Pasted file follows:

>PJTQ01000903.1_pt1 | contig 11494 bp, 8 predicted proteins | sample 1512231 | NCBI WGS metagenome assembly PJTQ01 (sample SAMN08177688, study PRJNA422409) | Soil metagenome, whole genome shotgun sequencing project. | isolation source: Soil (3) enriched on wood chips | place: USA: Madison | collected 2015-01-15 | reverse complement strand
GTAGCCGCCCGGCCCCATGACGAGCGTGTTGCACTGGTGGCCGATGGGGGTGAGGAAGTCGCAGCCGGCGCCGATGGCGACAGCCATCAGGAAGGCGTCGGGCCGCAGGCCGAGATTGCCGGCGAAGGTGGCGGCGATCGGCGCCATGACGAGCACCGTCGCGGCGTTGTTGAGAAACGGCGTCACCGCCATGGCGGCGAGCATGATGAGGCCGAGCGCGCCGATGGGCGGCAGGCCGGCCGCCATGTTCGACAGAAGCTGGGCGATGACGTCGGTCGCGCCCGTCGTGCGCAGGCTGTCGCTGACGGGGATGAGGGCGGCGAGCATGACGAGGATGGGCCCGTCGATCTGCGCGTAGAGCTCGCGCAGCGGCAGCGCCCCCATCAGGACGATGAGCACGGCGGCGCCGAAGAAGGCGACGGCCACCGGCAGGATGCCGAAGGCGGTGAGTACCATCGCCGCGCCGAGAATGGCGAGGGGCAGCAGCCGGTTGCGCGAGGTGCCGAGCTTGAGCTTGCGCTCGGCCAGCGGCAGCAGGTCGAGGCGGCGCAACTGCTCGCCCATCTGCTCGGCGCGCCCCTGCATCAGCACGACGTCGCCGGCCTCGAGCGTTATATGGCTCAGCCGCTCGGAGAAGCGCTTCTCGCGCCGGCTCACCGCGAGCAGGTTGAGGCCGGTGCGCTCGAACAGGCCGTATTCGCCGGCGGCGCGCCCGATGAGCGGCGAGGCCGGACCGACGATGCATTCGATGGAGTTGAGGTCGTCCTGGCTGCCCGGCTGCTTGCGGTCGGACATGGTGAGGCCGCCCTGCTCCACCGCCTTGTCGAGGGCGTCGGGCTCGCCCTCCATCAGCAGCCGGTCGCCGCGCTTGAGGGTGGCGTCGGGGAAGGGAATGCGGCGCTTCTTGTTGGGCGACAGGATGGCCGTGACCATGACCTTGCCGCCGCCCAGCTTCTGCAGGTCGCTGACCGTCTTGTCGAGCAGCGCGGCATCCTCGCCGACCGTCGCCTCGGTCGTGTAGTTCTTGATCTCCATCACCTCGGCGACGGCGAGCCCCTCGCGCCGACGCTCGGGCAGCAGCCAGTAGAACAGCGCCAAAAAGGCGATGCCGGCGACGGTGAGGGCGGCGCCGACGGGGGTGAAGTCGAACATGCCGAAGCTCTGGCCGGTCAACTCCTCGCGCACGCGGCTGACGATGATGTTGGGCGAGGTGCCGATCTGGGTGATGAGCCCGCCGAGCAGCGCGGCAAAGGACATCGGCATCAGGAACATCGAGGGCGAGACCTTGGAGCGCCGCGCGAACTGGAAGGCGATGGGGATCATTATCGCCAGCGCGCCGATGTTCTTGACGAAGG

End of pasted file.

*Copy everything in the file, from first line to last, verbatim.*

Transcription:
>PJTQ01000903.1_pt1 | contig 11494 bp, 8 predicted proteins | sample 1512231 | NCBI WGS metagenome assembly PJTQ01 (sample SAMN08177688, study PRJNA422409) | Soil metagenome, whole genome shotgun sequencing project. | isolation source: Soil (3) enriched on wood chips | place: USA: Madison | collected 2015-01-15 | reverse complement strand
GTAGCCGCCCGGCCCCATGACGAGCGTGTTGCACTGGTGGCCGATGGGGGTGAGGAAGTCGCAGCCGGCGCCGATGGCGACAGCCATCAGGAAGGCGTCGGGCCGCAGGCCGAGATTGCCGGCGAAGGTGGCGGCGATCGGCGCCATGACGAGCACCGTCGCGGCGTTGTTGAGAAACGGCGTCACCGCCATGGCGGCGAGCATGATGAGGCCGAGCGCGCCGATGGGCGGCAGGCCGGCCGCCATGTTCGACAGAAGCTGGGCGATGACGTCGGTCGCGCCCGTCGTGCGCAGGCTGTCGCTGACGGGGATGAGGGCGGCGAGCATGACGAGGATGGGCCCGTCGATCTGCGCGTAGAGCTCGCGCAGCGGCAGCGCCCCCATCAGGACGATGAGCACGGCGGCGCCGAAGAAGGCGACGGCCACCGGCAGGATGCCGAAGGCGGTGAGTACCATCGCCGCGCCGAGAATGGCGAGGGGCAGCAGCCGGTTGCGCGAGGTGCCGAGCTTGAGCTTGCGCTCGGCCAGCGGCAGCAGGTCGAGGCGGCGCAACTGCTCGCCCATCTGCTCGGCGCGCCCCTGCATCAGCACGACGTCGCCGGCCTCGAGCGTTATATGGCTCAGCCGCTCGGAGAAGCGCTTCTCGCGCCGGCTCACCGCGAGCAGGTTGAGGCCGGTGCGCTCGAACAGGCCGTATTCGCCGGCGGCGCGCCCGATGAGCGGCGAGGCCGGACCGACGATGCATTCGATGGAGTTGAGGTCGTCCTGGCTGCCCGGCTGCTTGCGGTCGGACATGGTGAGGCCGCCCTGCTCCACCGCCTTGTCGAGGGCGTCGGGCTCGCCCTCCATCAGCAGCCGGTCGCCGCGCTTGAGGGTGGCGTCGGGGAAGGGAATGCGGCGCTTCTTGTTGGGCGACAGGATGGCCGTGACCATGACCTTGCCGCCGCCCAGCTTCTGCAGGTCGCTGACCGTCTTGTCGAGCAGCGCGGCATCCTCGCCGACCGTCGCCTCGGTCGTGTAGTTCTTGATCTCCATCACCTCGGCGACGGCGAGCCCCTCGCGCCGACGCTCGGGCAGCAGCCAGTAGAACAGCGCCAAAAAGGCGATGCCGGCGACGGTGAGGGCGGCGCCGACGGGGGTGAAGTCGAACATGCCGAAGCTCTGGCCGGTCAACTCCTCGCGCACGCGGCTGACGATGATGTTGGGCGAGGTGCCGATCTGGGTGATGAGCCCGCCGAGCAGCGCGGCAAAGGACATCGGCATCAGGAACATCGAGGGCGAGACCTTGGAGCGCCGCGCGAACTGGAAGGCGATGGGGATCATTATCGCCAGCGCGCCGATGTTCTTGACGAAGG